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Hollande Supports Greece in Debt Relief Halt

© REUTERS / Neil Hall / Demonstrators gather to protest against the European Central Bank's handling of Greece's debt repayments in Trafalgar Square in London, Britain June 29, 2015
Demonstrators gather to protest against the European Central Bank's handling of Greece's debt repayments in Trafalgar Square in London, Britain June 29, 2015 - Sputnik International
French President Francois Hollande expressed support for Greece in the situation when the debt relief process has been put on hold by the European Stability Mechanism (ESM) after Athens announced they wanted to spend additional resources for pensions.

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BRUSSELS (Sputnik) — The Eurogroup has agreed on December 5 to start the so-called short-term debt-relief plan for Greece. However, several days later without consulting the eurozone representatives Greek Prime Minister Alexis Tsipras announced his government's plan to spend additional resources as a bonus for pensioners earning below €850 ($886) a month. The ESM therefore decided to put the debt-relief plan on temporary hold.

"We cannot demand from Greece additional efforts, or impede with the country taking certain sovereign decisions that pay respect to agreements made in Brussels for the future of Greece," Hollande told journalists before the EU summit.

Prime Minister Tsipras announced on Sunday that ahead of Christmas the government would spend €617 million ($643 million) on almost 1,6 million retired citizens that get pensions of less than €850 ($886) a month. The money is provided from the additional funds that the government managed to collect beyond its obligations. On December 14, the Greek minister of finance explained that the spending does not violate agreement made with European lenders.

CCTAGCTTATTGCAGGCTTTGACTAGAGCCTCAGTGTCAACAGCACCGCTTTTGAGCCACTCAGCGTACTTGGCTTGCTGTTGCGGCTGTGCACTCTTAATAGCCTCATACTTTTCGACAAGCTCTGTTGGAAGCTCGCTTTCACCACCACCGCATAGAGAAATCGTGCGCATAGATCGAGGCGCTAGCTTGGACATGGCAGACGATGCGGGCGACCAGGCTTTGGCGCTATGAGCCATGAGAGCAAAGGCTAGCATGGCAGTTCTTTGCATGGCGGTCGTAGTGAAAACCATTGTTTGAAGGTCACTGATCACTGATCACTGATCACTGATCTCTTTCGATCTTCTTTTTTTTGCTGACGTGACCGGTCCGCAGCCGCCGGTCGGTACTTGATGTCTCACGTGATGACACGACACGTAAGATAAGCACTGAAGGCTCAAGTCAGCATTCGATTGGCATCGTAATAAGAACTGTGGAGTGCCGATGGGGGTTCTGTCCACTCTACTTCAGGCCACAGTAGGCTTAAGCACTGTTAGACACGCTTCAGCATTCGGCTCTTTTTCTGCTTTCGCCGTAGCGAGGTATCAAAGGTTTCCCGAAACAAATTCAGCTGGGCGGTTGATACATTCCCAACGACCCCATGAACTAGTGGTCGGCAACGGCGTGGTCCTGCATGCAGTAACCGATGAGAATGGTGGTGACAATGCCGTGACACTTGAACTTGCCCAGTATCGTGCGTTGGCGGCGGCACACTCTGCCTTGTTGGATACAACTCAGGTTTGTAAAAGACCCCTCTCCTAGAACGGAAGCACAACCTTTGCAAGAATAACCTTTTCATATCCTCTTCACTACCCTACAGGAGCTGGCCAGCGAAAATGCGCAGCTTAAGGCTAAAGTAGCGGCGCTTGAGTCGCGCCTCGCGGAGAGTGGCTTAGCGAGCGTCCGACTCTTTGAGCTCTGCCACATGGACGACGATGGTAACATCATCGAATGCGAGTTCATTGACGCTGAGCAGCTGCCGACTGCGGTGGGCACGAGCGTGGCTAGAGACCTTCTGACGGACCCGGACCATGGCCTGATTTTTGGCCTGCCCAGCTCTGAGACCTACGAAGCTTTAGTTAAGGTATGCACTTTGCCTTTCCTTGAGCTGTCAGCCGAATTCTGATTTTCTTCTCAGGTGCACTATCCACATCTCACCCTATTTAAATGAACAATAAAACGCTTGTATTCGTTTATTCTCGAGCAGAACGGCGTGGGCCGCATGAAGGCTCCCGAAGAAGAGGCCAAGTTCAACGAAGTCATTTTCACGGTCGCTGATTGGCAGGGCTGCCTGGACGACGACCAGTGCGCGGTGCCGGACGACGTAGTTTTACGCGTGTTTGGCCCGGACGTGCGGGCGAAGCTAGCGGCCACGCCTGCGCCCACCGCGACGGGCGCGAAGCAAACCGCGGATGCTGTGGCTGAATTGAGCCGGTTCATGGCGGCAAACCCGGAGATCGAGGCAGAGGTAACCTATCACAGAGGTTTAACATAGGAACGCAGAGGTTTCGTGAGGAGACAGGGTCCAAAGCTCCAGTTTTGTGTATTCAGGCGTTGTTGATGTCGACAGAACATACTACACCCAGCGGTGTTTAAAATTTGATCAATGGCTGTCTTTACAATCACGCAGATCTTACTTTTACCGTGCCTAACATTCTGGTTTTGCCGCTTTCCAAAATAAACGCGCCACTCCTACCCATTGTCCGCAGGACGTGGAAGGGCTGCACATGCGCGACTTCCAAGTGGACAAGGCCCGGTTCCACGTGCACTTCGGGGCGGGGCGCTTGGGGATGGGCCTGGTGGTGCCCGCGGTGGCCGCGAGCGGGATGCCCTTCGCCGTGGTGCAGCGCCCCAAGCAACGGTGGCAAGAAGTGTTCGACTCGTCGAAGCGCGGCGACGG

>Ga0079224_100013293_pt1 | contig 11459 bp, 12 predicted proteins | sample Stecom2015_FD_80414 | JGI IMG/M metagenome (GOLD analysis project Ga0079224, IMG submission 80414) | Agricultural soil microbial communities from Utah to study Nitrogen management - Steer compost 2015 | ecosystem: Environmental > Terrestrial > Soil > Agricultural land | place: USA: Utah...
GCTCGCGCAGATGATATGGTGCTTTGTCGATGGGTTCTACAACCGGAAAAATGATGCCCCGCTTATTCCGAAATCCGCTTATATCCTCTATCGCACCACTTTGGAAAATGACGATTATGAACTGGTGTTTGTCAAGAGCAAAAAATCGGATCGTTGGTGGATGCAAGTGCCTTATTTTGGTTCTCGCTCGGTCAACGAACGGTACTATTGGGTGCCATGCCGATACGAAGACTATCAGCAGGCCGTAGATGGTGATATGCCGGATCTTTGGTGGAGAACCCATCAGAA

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The Greek debt crisis erupted in 2010 with a number of austerity packages adopted by the parliament and several bailout payments provided by the European Commission, the European Central Bank and the International Monetary Fund. Greece's international creditors signed an agreement with Athens last summer, approving a third bailout package worth about 86 billion euros ($97.3 billion) in exchange for austerity reforms, including pension cuts and tax hikes. The country's government led by Prime Minister Alexis Tsipras pushed ahead with the reforms, and the prime minister has previously stated that he expected the country's GDP to return to growth by 2017.

In October, eurozone finance ministers unlocked a $1.2-billion installment of the bailout after the completion of the first review of Greek reforms. Another $3 billion were unlocked in late October.

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